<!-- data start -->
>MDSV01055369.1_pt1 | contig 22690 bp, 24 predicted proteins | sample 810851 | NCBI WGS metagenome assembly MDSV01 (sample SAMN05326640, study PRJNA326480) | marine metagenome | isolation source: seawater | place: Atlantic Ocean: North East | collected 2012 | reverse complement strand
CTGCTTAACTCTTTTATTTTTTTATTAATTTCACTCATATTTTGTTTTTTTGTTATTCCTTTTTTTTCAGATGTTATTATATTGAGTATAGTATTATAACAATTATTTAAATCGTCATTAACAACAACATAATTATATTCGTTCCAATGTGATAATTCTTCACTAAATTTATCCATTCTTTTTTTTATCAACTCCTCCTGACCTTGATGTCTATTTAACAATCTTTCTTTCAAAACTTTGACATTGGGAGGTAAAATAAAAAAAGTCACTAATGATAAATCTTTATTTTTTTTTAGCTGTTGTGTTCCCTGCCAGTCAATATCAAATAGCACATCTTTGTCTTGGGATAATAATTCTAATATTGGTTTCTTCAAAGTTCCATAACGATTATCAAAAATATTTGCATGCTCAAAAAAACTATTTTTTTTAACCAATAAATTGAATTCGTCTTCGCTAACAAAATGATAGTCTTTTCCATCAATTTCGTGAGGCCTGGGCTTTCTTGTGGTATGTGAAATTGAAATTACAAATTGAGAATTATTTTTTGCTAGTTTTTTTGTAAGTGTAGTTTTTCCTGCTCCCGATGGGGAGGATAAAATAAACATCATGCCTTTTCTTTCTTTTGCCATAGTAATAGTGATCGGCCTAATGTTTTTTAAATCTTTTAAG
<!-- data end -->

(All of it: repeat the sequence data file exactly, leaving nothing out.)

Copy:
>MDSV01055369.1_pt1 | contig 22690 bp, 24 predicted proteins | sample 810851 | NCBI WGS metagenome assembly MDSV01 (sample SAMN05326640, study PRJNA326480) | marine metagenome | isolation source: seawater | place: Atlantic Ocean: North East | collected 2012 | reverse complement strand
CTGCTTAACTCTTTTATTTTTTTATTAATTTCACTCATATTTTGTTTTTTTGTTATTCCTTTTTTTTCAGATGTTATTATATTGAGTATAGTATTATAACAATTATTTAAATCGTCATTAACAACAACATAATTATATTCGTTCCAATGTGATAATTCTTCACTAAATTTATCCATTCTTTTTTTTATCAACTCCTCCTGACCTTGATGTCTATTTAACAATCTTTCTTTCAAAACTTTGACATTGGGAGGTAAAATAAAAAAAGTCACTAATGATAAATCTTTATTTTTTTTTAGCTGTTGTGTTCCCTGCCAGTCAATATCAAATAGCACATCTTTGTCTTGGGATAATAATTCTAATATTGGTTTCTTCAAAGTTCCATAACGATTATCAAAAATATTTGCATGCTCAAAAAAACTATTTTTTTTAACCAATAAATTGAATTCGTCTTCGCTAACAAAATGATAGTCTTTTCCATCAATTTCGTGAGGCCTGGGCTTTCTTGTGGTATGTGAAATTGAAATTACAAATTGAGAATTATTTTTTGCTAGTTTTTTTGTAAGTGTAGTTTTTCCTGCTCCCGATGGGGAGGATAAAATAAACATCATGCCTTTTCTTTCTTTTGCCATAGTAATAGTGATCGGCCTAATGTTTTTTAAATCTTTTAAG